The search for meaning is an ongoing personal quest for many people. We want to live lives that are full of purpose, that allow us to understand and use the best parts of ourselves and that allow us to live our true values.
How many times a day do you catch yourself multitasking? Talking on the phone while watching TV and cooking is not uncommon for many women over 60. But is it efficient?
Don’t you love to hear someone say, “I remember holidays at my grandparents’ house. I loved the smells and the decorations, especially the _____________. That was my favorite!” Do your kids, grandkids or family friends have specific decorations they always comment on?
We’ve all probably been asked, at least once in our lives, to name five people, living or dead, with whom we’d like to have dinner.
When I was a little girl, I loved reading books. I remember sitting under a tree for hours, letting the images from my favorite stories fill my mind. At the time, I didn’t see reading as being serious business. Like most children, I saw books as a welcome escape from my schoolwork or household chores. Little did I know that the books that I was reading would influence my life for decades to come. It is not an exaggeration to say that many of the books that I read changed my life.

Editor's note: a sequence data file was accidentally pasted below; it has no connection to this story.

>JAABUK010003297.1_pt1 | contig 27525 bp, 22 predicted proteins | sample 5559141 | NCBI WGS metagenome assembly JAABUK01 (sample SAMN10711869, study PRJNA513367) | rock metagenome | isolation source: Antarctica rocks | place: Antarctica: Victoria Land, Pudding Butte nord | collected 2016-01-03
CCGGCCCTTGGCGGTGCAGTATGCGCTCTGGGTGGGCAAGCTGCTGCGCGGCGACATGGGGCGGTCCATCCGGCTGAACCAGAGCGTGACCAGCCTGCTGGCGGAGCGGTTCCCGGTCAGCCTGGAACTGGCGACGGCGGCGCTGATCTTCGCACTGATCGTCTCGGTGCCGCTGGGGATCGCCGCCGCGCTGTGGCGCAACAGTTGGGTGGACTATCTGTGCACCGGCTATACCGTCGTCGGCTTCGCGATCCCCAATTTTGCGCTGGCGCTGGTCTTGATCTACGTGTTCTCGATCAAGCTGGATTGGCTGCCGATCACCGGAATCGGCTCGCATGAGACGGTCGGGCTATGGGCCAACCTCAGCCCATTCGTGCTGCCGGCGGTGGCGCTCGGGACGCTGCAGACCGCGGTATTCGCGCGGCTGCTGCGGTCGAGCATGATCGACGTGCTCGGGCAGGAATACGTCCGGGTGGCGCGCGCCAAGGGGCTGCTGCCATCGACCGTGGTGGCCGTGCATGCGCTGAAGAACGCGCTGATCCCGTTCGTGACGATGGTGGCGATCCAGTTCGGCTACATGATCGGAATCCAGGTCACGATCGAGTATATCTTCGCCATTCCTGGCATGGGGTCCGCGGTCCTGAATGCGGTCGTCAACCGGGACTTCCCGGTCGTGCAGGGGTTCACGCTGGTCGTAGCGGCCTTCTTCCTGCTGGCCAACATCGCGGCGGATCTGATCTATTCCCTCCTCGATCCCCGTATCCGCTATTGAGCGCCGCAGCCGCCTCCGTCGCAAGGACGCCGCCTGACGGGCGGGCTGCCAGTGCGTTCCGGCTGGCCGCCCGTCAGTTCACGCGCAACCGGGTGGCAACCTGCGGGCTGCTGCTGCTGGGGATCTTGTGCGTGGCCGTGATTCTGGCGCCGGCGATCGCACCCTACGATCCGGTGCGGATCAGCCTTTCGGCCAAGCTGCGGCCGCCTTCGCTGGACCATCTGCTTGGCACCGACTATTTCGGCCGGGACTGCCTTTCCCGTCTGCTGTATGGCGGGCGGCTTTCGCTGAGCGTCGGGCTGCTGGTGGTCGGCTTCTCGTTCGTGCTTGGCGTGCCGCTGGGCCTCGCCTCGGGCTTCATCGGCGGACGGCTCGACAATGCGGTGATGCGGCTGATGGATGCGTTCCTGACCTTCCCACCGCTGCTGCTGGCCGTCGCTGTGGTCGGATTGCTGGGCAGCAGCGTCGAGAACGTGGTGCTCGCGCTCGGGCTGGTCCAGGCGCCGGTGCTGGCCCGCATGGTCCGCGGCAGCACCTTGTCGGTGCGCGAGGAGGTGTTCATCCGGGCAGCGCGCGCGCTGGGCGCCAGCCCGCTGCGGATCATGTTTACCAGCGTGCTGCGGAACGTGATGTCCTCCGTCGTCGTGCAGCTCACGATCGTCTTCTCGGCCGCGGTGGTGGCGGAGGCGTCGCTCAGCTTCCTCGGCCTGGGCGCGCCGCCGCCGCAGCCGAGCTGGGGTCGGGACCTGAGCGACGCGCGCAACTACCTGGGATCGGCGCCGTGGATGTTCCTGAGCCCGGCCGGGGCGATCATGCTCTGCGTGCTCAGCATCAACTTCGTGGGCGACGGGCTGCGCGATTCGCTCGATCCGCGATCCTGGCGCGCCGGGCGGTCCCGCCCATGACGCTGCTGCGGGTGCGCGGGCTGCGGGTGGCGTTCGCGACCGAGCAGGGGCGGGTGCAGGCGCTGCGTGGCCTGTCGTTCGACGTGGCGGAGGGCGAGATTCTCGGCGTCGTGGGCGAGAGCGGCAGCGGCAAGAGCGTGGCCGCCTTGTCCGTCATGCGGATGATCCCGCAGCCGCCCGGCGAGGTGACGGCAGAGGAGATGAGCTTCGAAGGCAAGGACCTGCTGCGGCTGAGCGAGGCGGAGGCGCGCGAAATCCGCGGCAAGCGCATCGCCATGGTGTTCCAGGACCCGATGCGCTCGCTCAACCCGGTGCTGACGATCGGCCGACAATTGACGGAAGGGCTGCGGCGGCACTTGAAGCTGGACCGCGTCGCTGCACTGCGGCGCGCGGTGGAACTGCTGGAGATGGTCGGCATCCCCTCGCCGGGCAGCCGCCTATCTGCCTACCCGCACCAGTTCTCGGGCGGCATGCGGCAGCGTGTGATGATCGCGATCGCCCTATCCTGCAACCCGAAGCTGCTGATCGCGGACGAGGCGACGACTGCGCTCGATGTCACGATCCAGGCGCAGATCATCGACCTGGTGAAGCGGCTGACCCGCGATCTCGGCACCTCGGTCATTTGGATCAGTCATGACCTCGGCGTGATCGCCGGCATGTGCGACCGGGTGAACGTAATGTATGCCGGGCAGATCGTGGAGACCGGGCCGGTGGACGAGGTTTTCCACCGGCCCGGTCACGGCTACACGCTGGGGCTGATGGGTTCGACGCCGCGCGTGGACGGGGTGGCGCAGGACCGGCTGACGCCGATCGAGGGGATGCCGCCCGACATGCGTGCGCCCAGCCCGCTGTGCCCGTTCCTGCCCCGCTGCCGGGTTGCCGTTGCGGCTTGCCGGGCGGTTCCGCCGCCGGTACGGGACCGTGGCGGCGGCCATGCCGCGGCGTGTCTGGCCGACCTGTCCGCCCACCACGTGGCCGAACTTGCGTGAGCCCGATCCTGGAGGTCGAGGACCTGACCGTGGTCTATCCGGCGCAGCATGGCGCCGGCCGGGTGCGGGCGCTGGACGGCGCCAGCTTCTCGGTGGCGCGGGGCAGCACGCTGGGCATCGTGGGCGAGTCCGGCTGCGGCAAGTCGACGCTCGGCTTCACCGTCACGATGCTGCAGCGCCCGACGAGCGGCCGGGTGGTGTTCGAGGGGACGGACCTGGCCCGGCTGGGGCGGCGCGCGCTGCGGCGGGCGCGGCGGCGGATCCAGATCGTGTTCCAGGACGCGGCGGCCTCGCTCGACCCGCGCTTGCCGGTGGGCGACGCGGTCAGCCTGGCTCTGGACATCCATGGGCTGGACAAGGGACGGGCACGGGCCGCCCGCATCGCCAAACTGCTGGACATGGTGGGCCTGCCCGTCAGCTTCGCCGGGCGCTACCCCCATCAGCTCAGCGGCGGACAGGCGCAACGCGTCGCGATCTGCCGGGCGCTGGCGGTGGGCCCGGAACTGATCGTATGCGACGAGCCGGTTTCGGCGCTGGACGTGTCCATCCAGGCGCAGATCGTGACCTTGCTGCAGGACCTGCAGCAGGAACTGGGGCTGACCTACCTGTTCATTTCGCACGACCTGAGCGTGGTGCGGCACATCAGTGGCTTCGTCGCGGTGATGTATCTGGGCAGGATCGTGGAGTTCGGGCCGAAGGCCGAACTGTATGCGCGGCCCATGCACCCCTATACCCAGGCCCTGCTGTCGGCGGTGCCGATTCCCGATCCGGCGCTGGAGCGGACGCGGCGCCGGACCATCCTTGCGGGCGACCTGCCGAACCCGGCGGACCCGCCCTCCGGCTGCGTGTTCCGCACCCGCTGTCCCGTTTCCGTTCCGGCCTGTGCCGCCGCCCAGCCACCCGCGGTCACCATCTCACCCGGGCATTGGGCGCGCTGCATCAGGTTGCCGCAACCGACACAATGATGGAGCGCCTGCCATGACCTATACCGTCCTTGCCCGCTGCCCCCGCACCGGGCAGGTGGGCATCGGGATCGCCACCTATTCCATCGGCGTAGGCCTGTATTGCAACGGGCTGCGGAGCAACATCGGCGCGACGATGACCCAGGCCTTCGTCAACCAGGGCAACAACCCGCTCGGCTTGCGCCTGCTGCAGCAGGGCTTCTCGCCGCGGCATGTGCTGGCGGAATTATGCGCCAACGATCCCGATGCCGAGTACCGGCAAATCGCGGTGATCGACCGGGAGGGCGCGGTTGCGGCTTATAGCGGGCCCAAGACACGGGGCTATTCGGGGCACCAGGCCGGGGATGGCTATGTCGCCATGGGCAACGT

If you’re worried about the world your children and grandchildren will inherit, you’re not alone. Global warming, an ocean with more plastic than fish and toxic air that can cause diseases. These are just a few things that we could pass onto future generations if we’re not careful.
A great number of studies tells us social interaction is important and good for our health and overall well-being. Especially so among senior women.
Conversely, here’s what could happen if you neglect your social well-being:
Facebook accounts have been hacked. Facebook has been used to target the election. Facebook advertisers have your data. According to Omnicore stats, 62% of online seniors aged 65+ are on Facebook.